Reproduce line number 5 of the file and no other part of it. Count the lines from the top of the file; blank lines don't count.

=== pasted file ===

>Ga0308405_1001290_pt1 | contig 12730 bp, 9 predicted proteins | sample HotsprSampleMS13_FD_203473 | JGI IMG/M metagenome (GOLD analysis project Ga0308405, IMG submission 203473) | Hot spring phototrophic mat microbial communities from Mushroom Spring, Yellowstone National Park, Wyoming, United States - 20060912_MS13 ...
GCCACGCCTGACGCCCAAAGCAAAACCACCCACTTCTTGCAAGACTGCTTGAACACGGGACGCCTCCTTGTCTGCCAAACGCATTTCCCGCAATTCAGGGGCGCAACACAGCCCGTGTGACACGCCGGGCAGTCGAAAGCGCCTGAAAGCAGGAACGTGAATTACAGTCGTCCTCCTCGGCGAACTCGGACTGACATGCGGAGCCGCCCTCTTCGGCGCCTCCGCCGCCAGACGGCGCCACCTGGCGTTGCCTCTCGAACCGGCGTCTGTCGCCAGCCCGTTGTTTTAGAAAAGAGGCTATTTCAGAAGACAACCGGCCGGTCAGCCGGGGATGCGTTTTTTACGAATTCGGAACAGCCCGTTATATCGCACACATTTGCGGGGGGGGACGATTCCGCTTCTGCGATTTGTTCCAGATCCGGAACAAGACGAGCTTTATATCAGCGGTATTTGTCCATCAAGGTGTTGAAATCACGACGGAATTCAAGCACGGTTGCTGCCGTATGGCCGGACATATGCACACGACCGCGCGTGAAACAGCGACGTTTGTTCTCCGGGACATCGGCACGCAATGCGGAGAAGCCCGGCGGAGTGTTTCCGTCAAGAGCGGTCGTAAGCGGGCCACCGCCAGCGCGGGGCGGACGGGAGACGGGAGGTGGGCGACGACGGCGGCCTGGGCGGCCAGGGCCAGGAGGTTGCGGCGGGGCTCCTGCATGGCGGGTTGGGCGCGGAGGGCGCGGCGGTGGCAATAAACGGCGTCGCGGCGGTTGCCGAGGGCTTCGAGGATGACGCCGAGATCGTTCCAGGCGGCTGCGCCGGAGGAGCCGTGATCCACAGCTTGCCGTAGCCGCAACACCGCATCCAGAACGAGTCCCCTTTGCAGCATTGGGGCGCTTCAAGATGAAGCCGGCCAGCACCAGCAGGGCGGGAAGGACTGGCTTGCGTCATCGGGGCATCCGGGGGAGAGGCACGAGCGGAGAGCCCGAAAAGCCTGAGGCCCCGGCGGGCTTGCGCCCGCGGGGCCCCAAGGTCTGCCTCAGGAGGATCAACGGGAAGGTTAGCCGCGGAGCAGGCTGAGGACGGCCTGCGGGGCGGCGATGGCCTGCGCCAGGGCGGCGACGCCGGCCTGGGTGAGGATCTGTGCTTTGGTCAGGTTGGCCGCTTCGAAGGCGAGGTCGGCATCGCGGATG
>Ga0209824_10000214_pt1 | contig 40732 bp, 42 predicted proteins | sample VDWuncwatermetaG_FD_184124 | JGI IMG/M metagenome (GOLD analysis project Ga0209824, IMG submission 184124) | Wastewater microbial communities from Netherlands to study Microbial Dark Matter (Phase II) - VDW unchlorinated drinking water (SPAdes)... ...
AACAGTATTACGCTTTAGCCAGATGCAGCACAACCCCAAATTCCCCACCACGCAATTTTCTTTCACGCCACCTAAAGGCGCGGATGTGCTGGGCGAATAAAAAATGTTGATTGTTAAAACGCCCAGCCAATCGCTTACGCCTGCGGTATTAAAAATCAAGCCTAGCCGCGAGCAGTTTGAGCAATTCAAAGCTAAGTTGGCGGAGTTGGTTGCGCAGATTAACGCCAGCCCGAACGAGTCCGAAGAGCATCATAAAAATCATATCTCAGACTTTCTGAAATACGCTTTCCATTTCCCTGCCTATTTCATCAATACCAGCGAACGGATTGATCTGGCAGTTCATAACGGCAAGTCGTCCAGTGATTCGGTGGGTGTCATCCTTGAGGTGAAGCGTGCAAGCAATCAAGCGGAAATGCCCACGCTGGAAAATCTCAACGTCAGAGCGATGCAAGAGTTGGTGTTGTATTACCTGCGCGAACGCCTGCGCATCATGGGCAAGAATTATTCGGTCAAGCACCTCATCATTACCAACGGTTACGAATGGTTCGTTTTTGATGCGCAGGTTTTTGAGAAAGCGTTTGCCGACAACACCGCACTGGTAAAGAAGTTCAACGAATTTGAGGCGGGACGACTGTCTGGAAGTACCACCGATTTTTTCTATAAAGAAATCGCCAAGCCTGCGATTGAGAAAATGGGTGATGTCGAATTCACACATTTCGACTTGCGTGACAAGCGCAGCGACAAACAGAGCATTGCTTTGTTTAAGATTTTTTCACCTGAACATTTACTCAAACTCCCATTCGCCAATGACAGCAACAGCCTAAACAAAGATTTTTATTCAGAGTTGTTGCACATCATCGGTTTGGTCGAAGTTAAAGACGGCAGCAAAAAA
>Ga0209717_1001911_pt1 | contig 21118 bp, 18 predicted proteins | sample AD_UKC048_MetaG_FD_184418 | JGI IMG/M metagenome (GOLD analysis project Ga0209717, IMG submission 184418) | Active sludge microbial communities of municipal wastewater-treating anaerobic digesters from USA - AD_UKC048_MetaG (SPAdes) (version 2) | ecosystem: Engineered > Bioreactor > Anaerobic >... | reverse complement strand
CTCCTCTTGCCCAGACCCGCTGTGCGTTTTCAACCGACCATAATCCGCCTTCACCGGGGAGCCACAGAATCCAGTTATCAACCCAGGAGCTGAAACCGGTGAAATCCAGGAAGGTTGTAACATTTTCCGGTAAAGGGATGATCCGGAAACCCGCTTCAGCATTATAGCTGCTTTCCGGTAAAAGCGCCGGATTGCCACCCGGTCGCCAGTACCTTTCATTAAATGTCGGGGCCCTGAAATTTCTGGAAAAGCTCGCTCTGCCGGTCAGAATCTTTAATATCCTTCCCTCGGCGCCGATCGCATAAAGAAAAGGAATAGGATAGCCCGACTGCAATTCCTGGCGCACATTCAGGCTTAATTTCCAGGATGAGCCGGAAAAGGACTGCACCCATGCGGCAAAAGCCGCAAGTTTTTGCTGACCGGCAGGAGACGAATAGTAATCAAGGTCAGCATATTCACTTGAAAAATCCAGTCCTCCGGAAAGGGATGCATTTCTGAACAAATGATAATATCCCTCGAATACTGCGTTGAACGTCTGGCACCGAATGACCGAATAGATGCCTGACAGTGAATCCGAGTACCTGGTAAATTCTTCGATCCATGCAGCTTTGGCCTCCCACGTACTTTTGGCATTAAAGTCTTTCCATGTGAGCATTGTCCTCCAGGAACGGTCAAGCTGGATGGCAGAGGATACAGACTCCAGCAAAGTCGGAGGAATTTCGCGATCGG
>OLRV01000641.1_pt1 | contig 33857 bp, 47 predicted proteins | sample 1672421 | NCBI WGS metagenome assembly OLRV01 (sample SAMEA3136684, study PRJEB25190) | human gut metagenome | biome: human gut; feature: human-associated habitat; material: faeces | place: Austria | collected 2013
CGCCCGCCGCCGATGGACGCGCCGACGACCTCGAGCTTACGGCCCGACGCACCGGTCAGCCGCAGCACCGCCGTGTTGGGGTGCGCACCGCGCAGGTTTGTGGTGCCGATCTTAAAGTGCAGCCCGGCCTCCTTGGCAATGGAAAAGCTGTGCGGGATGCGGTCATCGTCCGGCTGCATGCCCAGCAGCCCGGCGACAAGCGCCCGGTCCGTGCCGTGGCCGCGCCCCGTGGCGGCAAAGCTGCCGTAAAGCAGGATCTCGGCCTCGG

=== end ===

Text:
>Ga0209717_1001911_pt1 | contig 21118 bp, 18 predicted proteins | sample AD_UKC048_MetaG_FD_184418 | JGI IMG/M metagenome (GOLD analysis project Ga0209717, IMG submission 184418) | Active sludge microbial communities of municipal wastewater-treating anaerobic digesters from USA - AD_UKC048_MetaG (SPAdes) (version 2) | ecosystem: Engineered > Bioreactor > Anaerobic >... | reverse complement strand